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Thursday, August 04, 2005

Pilots - Practice Go Arounds, Never Commit To A Landing When In Doubt

I have seen several good and bad flight landings and in a way every landing is an experience by itself. Philip Greenspun writes the Toronto airbus accident will underscore the important point that a pilot should never commit to a landing. There is a temptation in aviation, especially after a long flight, to conduct the approach and landing as though it is inevitable that the plane must continue to descend and stop on the runway. Unless run out of gas or suffered some sort of catastrophic engine failure in a single-engine plane, Philip, an avid flyer highlights, there is nothing inevitable about continuing the approach and landing. A pilot can at any time make the decision to add power and go around. He points out that the airlines have rules about stabilized approaches.The plane should be at the right airspeed, at the right position laterally and vertically, at the right descent rate, and configured for landing when it is still about 1000' above the runway.If not within tolerances, the pilots are directed to go around and, at least in training, they always adhere to these rules.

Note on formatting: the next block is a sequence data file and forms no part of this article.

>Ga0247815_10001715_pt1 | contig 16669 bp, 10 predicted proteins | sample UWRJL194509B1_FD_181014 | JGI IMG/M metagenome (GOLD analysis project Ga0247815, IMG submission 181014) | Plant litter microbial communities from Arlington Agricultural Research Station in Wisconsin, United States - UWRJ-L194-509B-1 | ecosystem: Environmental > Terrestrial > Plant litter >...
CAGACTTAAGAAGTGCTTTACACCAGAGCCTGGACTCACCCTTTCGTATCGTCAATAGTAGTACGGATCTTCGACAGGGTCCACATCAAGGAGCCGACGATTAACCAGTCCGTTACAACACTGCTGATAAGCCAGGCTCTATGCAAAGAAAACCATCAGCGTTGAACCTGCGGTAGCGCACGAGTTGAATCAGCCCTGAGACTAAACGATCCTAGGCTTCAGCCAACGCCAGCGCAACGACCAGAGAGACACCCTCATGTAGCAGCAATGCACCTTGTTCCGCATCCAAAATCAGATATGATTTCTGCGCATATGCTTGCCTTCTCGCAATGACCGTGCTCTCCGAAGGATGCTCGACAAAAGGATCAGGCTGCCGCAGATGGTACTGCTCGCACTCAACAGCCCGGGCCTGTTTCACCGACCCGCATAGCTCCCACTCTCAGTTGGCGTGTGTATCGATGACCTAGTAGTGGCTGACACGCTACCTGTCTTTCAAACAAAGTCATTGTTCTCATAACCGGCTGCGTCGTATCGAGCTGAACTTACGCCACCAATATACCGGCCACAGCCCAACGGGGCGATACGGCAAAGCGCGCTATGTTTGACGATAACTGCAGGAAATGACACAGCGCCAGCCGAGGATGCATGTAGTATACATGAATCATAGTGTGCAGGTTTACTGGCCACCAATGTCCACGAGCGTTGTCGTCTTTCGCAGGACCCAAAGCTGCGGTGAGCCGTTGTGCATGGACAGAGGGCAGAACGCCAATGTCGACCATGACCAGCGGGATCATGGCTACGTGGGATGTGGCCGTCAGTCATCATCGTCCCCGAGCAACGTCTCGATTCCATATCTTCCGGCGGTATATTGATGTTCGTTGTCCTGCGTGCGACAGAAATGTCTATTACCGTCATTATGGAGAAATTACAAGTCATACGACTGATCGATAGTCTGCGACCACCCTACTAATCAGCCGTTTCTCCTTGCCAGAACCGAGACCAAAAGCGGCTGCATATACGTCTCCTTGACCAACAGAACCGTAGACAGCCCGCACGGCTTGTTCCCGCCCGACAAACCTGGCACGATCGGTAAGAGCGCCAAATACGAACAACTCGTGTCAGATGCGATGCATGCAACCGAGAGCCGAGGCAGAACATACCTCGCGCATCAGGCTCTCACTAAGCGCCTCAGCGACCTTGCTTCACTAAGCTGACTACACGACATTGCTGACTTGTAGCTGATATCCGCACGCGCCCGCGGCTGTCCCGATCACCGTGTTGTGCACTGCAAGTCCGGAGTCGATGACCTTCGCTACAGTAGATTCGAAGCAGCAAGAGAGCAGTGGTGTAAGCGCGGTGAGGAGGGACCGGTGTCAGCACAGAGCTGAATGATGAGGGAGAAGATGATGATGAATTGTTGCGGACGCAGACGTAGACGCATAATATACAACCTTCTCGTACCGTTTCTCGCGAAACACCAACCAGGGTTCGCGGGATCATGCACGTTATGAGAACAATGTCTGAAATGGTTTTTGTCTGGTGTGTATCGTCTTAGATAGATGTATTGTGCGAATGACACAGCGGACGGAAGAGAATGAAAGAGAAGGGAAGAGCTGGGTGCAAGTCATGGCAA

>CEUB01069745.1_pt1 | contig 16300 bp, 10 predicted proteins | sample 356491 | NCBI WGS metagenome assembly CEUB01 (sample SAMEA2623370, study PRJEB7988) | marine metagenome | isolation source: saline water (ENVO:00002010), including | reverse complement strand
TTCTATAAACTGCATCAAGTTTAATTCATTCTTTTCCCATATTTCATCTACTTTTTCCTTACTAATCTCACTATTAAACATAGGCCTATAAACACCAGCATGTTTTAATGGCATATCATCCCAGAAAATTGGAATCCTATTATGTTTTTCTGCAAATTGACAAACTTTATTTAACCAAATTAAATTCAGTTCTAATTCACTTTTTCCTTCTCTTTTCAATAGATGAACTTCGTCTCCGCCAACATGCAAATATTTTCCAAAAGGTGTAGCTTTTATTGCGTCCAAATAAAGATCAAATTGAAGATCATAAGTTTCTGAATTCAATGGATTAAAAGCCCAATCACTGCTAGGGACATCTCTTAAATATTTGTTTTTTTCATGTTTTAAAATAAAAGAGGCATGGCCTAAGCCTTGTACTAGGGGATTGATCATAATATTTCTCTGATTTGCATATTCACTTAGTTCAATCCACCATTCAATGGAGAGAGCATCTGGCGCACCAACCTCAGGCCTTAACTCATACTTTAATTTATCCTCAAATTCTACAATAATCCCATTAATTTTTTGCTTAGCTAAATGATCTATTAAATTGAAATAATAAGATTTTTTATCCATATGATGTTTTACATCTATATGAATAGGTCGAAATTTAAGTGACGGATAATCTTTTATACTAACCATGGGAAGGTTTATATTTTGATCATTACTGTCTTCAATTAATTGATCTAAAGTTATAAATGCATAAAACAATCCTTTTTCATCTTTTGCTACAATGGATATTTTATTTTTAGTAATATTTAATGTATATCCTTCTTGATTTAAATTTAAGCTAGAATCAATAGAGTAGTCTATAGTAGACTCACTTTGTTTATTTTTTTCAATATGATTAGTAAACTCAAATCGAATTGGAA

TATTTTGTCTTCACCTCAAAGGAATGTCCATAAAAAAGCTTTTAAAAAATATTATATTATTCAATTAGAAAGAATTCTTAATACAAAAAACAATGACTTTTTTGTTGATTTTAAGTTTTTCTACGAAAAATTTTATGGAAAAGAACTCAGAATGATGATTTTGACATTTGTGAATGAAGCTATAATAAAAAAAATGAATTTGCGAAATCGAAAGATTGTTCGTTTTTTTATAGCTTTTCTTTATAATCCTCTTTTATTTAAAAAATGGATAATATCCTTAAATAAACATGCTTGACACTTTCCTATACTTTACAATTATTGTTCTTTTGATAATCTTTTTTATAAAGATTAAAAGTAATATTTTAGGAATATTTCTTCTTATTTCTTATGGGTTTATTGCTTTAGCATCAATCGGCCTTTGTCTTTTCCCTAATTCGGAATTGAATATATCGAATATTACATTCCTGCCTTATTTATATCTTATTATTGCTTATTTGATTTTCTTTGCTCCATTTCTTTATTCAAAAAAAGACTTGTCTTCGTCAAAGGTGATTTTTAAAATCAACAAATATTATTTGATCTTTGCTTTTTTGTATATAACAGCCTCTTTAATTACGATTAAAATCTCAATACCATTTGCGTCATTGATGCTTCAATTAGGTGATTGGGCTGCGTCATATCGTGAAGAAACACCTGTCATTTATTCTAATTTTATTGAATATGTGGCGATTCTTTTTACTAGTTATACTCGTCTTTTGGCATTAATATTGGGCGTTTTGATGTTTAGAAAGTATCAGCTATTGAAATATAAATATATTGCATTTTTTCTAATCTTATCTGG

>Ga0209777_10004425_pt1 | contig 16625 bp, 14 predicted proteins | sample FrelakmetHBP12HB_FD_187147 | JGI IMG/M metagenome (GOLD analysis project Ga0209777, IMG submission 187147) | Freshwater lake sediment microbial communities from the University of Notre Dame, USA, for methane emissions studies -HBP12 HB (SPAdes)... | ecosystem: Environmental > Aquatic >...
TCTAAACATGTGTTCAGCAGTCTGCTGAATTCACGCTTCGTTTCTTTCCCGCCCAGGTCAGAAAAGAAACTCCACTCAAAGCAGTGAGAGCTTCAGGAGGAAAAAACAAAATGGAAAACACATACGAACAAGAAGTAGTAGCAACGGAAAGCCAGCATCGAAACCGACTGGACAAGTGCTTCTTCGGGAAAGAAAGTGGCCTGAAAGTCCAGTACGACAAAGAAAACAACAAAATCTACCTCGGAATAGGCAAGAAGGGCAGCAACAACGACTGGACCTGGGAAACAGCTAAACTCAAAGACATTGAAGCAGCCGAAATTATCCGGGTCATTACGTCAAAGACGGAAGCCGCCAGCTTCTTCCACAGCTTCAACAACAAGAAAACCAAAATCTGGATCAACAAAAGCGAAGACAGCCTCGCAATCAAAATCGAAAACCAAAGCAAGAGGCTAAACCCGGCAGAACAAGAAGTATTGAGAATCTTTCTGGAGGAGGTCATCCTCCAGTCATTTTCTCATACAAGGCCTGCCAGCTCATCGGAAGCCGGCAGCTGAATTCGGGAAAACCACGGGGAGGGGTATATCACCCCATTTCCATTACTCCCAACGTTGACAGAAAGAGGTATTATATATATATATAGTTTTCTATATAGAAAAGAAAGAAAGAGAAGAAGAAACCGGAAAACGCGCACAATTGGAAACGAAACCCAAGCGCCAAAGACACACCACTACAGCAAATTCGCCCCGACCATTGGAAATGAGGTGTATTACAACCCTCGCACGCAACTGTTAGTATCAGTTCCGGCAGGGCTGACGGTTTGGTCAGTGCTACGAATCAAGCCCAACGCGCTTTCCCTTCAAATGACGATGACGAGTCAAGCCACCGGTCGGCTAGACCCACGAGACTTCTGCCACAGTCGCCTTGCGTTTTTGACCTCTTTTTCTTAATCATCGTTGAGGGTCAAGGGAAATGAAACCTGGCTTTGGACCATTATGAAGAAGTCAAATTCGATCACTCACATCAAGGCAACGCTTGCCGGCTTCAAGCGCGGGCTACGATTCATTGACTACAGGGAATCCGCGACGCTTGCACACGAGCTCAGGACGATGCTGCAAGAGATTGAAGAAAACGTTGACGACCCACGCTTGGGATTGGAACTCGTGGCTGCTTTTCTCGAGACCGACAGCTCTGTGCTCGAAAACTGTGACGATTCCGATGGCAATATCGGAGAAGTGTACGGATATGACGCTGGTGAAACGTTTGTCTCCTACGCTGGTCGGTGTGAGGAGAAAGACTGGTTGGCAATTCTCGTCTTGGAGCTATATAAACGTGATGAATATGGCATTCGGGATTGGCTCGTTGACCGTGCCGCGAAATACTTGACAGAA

When the winds are gusty, or the pilot feels tired after a long flight , or thunderstorms are noticed and it isn't obvious where you could go that would be totally safe to land. The rules get bent.In general not nearly enough go-arounds are made by either small or big airplane pilots. Usually the decision to fix a bad approach doesn't result in an accident. And indeed in Toronto, he points out that the flight would have been okay if only they'd been on the 11,000' runway 23 instead of the 9000' 24L (the runways are oriented facing magnetic direction 230 and 240, i.e., almost the same, so it is unclear why the Airbus wasn't assigned the longer runway). The cause of the crash might yet prove to have nothing to do with the pilots' decisions. Nonetheless it is probably a good idea for pilots to remember to keep a hand on the throttle and tell oneself that this is only an approach and that he won't commit to the landing until very nearly stopped on the runway.

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"All views expressed are my personal views are not related in any way to my employer"